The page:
On Yonah Martin’s seventh birthday, she was given an entirely new life. After a childhood in Seoul, South Korea, she moved to Vancouver with her mother and two siblings to be reunited with her father, who had immigrated to study business when Yonah was four. She rehearsed a reunion speech on the plane, but when her father finally hugged her in the airport, she went silent. “In my head, I was screaming words,” she says, “but nothing came out.”
The first surprise of Canada was the beds. In Seoul, her family had slept together with sheets on the floor. When Yonah caught sight of the mattress in her father’s apartment, she stopped short. “What is that thing?’” she recalls thinking. They slept on the floor instead. When Yonah started school the following week, the teacher embarrassingly called her out on a question in English about The Three Bears, and she spent the next morning hiding under the schoolhouse steps. “I was trying to wish myself back to Korea,” she says.
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Fortunately, English came quickly. She practised with her father, Lee Kim, who had managed to complete an undergraduate degree in Shakespearean literature in Korea in 1954. “His destiny was to do things in English,” she says.
Yonah followed in her father’s footsteps, attending the University of British Columbia for a degree in education, specializing in English. In her third year, Yonah’s friend invited her on a double date. The date didn’t show up, so his roommate, Doug Martin, agreed to be the substitute. Yonah recalls their dinner conversation: “He was contemplating our purpose in life and our place in the universe.” Yonah dated Doug for three years in secrecy. After she graduated and began teaching Grade 10 English and drama in Vancouver, the couple married. Doug later became a teacher as well, and they had a daughter, Kiana, in 1995.
Yonah’s political career began with questions from her four-year-old daughter. The girl began asking about her mixed-raced identity, leading Yonah to establish the C3 Society, a not-for-profit aimed at celebrating Korean-Canadian ties. In 2006, she attended a roundtable with her member of Parliament, Jason Kenney. When she said that the next generation of Korean-Canadians would become more active in politics, he asked, “Why not you?” To which she replied, “Excuse me?”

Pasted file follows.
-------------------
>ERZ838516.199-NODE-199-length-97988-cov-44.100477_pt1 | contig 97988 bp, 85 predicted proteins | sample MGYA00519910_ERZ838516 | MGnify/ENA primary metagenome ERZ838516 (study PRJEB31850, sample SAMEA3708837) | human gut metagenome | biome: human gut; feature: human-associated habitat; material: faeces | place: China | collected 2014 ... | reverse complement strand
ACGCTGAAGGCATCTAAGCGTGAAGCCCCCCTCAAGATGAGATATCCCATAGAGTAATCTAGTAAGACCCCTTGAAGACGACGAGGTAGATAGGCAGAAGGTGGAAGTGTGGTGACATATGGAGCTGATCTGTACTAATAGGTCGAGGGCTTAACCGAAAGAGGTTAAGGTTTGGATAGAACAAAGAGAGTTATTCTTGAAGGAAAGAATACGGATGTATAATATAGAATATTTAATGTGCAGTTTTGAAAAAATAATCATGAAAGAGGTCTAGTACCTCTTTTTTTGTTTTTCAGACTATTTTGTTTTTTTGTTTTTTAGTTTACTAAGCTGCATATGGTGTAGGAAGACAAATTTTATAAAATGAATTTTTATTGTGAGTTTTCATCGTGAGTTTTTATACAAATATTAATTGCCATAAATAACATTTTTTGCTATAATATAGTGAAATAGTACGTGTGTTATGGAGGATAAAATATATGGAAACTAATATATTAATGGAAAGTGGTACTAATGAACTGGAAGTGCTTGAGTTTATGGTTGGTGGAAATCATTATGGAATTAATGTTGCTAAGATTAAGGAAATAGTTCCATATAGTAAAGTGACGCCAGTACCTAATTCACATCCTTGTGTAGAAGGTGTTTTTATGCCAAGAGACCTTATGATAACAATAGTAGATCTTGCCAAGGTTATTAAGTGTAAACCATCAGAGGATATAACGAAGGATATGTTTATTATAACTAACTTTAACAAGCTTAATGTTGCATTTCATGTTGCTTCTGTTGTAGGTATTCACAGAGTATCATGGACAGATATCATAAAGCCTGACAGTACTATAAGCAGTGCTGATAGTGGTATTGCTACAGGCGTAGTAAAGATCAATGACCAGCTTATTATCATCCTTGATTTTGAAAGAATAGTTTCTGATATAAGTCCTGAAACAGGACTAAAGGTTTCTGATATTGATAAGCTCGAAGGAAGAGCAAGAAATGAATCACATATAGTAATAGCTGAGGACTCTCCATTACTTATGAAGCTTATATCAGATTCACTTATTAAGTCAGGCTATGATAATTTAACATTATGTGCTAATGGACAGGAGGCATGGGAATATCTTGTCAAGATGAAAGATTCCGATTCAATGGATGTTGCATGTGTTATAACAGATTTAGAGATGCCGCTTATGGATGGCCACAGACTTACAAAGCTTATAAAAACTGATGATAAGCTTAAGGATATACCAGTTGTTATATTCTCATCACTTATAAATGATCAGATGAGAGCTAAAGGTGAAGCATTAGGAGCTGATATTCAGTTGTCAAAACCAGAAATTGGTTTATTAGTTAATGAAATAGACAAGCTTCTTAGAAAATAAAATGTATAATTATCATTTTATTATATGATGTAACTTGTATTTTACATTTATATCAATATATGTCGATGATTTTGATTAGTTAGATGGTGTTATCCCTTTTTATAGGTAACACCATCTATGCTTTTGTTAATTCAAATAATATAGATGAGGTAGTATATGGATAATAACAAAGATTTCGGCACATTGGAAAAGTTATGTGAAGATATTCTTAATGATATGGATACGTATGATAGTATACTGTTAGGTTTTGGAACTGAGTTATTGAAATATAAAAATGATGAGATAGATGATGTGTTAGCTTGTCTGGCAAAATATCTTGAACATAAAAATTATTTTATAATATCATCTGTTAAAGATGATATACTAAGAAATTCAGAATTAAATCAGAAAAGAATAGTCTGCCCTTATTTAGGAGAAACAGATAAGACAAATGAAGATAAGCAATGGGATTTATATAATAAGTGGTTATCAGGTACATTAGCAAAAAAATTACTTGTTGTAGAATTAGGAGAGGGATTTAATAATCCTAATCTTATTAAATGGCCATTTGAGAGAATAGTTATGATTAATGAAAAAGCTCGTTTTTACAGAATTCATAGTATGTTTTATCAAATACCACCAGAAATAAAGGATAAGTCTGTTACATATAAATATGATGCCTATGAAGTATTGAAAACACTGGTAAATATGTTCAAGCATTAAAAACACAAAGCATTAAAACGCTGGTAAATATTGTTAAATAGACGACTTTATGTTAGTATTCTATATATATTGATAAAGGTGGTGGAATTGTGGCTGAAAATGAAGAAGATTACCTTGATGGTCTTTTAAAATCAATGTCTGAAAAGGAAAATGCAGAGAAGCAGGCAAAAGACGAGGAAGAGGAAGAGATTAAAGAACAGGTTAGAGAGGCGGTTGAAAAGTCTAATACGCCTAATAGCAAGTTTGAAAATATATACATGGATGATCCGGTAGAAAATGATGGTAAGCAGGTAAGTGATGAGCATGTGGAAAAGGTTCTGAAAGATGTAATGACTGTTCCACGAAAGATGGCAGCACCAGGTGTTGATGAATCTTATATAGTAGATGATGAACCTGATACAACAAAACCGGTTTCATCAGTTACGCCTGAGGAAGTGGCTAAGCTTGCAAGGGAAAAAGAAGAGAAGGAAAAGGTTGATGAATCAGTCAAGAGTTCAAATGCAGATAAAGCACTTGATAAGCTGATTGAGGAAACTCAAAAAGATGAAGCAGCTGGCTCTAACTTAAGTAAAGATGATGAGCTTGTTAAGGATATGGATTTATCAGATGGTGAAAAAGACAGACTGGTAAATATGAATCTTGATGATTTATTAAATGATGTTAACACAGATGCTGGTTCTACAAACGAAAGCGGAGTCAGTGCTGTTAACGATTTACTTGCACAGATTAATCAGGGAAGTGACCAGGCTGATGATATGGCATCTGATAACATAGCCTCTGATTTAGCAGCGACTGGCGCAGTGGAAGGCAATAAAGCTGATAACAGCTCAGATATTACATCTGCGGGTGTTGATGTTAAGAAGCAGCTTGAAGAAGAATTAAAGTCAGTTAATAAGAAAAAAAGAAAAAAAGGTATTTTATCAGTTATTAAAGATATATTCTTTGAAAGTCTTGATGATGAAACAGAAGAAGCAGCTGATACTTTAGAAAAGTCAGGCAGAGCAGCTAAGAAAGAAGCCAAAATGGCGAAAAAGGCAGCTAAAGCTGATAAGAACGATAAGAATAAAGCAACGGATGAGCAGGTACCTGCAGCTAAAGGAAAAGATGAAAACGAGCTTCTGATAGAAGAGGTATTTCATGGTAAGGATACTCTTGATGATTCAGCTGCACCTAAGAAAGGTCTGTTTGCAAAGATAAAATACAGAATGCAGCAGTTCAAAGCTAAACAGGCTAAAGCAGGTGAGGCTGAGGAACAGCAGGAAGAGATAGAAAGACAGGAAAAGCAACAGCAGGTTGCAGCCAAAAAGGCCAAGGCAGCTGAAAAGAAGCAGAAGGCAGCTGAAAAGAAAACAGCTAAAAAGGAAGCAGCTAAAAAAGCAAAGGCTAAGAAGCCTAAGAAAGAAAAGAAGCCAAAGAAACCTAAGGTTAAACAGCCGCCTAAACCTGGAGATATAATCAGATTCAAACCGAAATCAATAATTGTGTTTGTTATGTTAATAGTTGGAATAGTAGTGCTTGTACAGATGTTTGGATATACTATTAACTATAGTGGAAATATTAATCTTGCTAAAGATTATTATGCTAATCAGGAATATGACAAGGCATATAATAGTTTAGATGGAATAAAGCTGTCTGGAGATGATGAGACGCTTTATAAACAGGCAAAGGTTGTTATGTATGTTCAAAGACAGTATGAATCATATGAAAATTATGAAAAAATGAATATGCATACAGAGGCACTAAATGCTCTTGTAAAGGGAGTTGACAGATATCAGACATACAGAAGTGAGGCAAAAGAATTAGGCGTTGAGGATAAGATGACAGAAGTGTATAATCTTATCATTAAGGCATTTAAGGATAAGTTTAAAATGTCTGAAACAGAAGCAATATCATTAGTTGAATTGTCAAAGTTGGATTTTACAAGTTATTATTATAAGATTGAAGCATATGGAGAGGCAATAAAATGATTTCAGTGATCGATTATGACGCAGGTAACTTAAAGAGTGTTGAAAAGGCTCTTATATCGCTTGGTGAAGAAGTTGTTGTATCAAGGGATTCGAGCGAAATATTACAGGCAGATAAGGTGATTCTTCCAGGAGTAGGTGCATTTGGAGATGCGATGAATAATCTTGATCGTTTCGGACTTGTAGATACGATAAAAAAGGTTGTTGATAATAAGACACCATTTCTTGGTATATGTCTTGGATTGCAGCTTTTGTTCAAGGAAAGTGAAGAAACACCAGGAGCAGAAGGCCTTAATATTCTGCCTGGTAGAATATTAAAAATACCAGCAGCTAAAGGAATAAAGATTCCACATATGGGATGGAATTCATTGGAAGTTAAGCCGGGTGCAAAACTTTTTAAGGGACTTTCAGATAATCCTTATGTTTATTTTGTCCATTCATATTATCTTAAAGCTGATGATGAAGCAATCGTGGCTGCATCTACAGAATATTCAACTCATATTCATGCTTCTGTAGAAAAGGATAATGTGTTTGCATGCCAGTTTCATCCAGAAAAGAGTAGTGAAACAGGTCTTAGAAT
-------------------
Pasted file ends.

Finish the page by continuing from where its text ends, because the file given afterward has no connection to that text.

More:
The question stuck, and Yonah went on to win the Conservative nomination for the federal election in 2008. As she knocked on doors for 18 months, her father was dying in the hospital. She was motivated by his life of labour; he had held a series of blue-collar jobs while studying when he first moved to North America, sending money home and not even splurging for a dinner at the KFC restaurant he walked by each day. “He would scrape the mould off the rice and eat what was underneath,” says Yonah.
She didn’t win the election, but three months later, Yonah got a call from prime minister Stephen Harper. It was nine at night, and she was sitting with Doug and friends in a pizza restaurant called Gigi’s. She answered her cellphone and walked to the corner of the restaurant. “It was just me in the corner and the prime minister’s voice in my ear,” she says. He told her she had been appointed to the Senate, offering a series of reasons. “They’re really, really ordinary reasons,” she says. “He said, ‘You’re a woman.’ ” The other justification: she was an urban Canadian, she had teaching experience, and she could serve as a Korean voice.
Her proudest achievement as a senator has been passing a bill to make July 27 the memorial day for Korean War veterans. “It was time,” she says. “Nobody denied it.” Koreans thanked her through tears, and she later helped bring a veteran’s ashes back to Korea to be buried with his brother. She sees herself as a common thread during years of Senate reform and changes in government, including five Veterans Affairs ministers. Yet she suggests that few people notice the work. “If you look at a stained-glass window,” she says, “do you actually look at the glue that holds it together?”
Yonah’s mother now lives in long-term care and still folds up her bedding every morning like they did in Korea. On the anniversary of her father’s death each year, they eat KFC to recall the days when he, as a newcomer to Canada, couldn’t afford fast food. “It was a symbol of plenty,” says Yonah. “We get the full meal deal. We eat KFC through tears.” — Meagan Campbell
(Portrait by Blair Gable)